directhex Jan 21, 2014 @ 4:40am 
A summary of the differences, for the curious:

  • Valve has removed a pointless second copy of the package manifest. Good, we only ever kept it because Valve did
  • Valve doesn't include the package contents manifests. These aren't useful for 99% of people anyway
  • Valve doesn't include all the firmware ever. In Ye Olde SteamOSe, we added every bit of device firmware possibly used by end users. Valve does not include all of them (they already included a couple, e.g. for Realtek networking)
  • Valve has rolled in some recent Debian security updates, e.g. to apt-get and curl
  • Valve includes all the 32-bit stuff there is. In Ye Olde SteamOSe, we strip out most 32-bit packages which are not used. Valve includes them all, so has a bigger ISO
  • Valve includes the 32-bit version of the installer - no 32-bit kernel though, so not usable on 32-bit-only computers.
  • Valve does not include support for LVM or mdraid
  • Valve includes an installer which runs from Windows. I don't know what functionality it allows or prevents compared to booting the installer directly
  • Valve doesn't contain Ye Olde SteamOSe's audio hacks - it still only works properly on Brix or Prototype
  • Valve has killed the old "expert" mode - Ye Olde SteamOSe's "Power User" mode is included instead, relabelled as Expert. YOS still includes both Power User and the old-style Expert modes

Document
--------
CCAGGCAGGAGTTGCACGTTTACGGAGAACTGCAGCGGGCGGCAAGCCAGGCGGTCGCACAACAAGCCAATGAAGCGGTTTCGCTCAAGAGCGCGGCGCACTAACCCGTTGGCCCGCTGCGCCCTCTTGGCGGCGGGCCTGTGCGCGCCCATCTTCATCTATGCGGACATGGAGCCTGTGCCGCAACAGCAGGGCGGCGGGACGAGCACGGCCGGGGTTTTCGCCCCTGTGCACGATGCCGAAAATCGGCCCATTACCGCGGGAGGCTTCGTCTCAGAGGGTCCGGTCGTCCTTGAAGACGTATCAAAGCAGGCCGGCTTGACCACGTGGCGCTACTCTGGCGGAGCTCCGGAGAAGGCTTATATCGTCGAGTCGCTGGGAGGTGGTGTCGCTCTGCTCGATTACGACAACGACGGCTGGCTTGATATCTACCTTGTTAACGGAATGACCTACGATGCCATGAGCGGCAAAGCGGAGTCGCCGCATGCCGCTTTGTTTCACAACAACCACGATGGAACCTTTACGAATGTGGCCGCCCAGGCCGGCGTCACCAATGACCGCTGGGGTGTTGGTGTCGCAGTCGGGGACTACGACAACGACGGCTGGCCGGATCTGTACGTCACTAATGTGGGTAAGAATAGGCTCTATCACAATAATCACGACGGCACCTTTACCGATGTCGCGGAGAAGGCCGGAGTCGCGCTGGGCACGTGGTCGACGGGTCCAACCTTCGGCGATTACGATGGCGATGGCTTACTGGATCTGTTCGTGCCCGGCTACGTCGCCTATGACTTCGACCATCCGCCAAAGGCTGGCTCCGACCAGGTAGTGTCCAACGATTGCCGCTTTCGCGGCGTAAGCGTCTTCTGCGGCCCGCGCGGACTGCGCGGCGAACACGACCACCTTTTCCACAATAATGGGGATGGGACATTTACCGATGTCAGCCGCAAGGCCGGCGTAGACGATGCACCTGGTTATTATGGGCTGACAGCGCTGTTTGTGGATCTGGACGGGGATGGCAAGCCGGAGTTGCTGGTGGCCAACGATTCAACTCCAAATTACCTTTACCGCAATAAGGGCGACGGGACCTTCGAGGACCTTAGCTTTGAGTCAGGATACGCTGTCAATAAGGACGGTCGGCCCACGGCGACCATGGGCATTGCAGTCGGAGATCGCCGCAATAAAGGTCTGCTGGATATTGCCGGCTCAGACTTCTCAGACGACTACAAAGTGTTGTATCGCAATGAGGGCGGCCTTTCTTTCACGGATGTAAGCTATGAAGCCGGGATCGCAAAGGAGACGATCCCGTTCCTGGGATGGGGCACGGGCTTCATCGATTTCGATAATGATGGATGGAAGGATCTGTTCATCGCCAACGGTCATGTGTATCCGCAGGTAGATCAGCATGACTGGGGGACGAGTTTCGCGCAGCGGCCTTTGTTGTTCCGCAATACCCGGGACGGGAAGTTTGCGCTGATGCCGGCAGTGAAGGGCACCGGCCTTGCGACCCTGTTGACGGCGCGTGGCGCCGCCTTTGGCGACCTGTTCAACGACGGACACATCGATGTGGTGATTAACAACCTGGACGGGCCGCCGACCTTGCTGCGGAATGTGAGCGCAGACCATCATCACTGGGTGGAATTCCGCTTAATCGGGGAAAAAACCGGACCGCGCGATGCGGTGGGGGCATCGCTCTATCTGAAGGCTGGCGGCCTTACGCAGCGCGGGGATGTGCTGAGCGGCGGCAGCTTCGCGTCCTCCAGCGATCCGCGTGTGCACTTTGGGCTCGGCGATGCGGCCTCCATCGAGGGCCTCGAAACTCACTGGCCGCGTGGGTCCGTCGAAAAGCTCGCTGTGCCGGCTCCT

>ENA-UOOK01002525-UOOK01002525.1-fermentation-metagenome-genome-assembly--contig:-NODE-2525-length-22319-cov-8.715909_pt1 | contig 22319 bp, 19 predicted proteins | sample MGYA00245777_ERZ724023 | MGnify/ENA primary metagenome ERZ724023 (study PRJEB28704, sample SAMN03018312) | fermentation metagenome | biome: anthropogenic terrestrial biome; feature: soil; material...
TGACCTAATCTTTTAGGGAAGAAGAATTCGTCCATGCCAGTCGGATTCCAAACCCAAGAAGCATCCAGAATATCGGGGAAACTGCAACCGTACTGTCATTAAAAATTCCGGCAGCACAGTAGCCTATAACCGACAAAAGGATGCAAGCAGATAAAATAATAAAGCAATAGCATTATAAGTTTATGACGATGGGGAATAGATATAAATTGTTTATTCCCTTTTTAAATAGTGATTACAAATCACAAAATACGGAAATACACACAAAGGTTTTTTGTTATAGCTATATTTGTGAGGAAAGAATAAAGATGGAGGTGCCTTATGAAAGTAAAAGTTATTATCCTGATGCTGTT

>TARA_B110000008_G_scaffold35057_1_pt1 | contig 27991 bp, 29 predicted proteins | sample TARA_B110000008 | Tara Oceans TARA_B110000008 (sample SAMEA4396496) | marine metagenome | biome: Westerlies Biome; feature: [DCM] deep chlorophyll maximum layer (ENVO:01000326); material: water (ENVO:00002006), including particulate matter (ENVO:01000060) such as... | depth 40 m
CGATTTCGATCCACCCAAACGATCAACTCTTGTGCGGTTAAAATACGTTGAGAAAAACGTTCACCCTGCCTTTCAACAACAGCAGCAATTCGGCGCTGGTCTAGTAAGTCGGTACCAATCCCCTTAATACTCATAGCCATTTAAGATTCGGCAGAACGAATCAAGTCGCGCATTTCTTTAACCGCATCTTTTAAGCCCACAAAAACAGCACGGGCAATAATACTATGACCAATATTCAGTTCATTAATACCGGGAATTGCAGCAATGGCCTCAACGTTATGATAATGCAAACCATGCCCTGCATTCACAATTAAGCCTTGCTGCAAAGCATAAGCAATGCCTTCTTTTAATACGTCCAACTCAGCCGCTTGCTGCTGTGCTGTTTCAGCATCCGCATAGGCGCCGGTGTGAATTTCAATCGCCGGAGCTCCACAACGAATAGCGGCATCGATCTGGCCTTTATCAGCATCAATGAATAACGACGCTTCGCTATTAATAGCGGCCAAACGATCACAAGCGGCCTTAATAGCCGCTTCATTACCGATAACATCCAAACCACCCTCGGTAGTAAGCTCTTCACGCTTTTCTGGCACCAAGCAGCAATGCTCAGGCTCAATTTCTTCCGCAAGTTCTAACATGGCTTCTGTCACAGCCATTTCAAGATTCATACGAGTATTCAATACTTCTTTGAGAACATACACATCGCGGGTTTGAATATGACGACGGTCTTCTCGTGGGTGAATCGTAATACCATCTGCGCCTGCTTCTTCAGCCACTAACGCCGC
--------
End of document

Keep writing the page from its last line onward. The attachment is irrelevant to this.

• Valve doesn't allow NTFS resizing ( https://github.com/ValveSoftware/SteamOS/issues/88 )
  • Valve doesn't include VirtualBox guest additions. But no big loss, given VirtualBox is shit.

The headline features pulled in by Valve are:
  • Non-EFI support
  • DVD install support
  • Partitioner in Power User/Expert mode
  • Dual boot in Power User/Expert mode
  • Supports recovery etc if you use a custom layout as long as it's still Valve-ish enough
Adi Jan 21, 2014 @ 7:42am 
Originally posted by directhex:
A summary of the differences, for the curious:

  • Valve has removed a pointless second copy of the package manifest. Good, we only ever kept it because Valve did
  • Valve doesn't include the package contents manifests. These aren't useful for 99% of people anyway
  • Valve doesn't include all the firmware ever. In Ye Olde SteamOSe, we added every bit of device firmware possibly used by end users. Valve does not include all of them (they already included a couple, e.g. for Realtek networking)
  • Valve has rolled in some recent Debian security updates, e.g. to apt-get and curl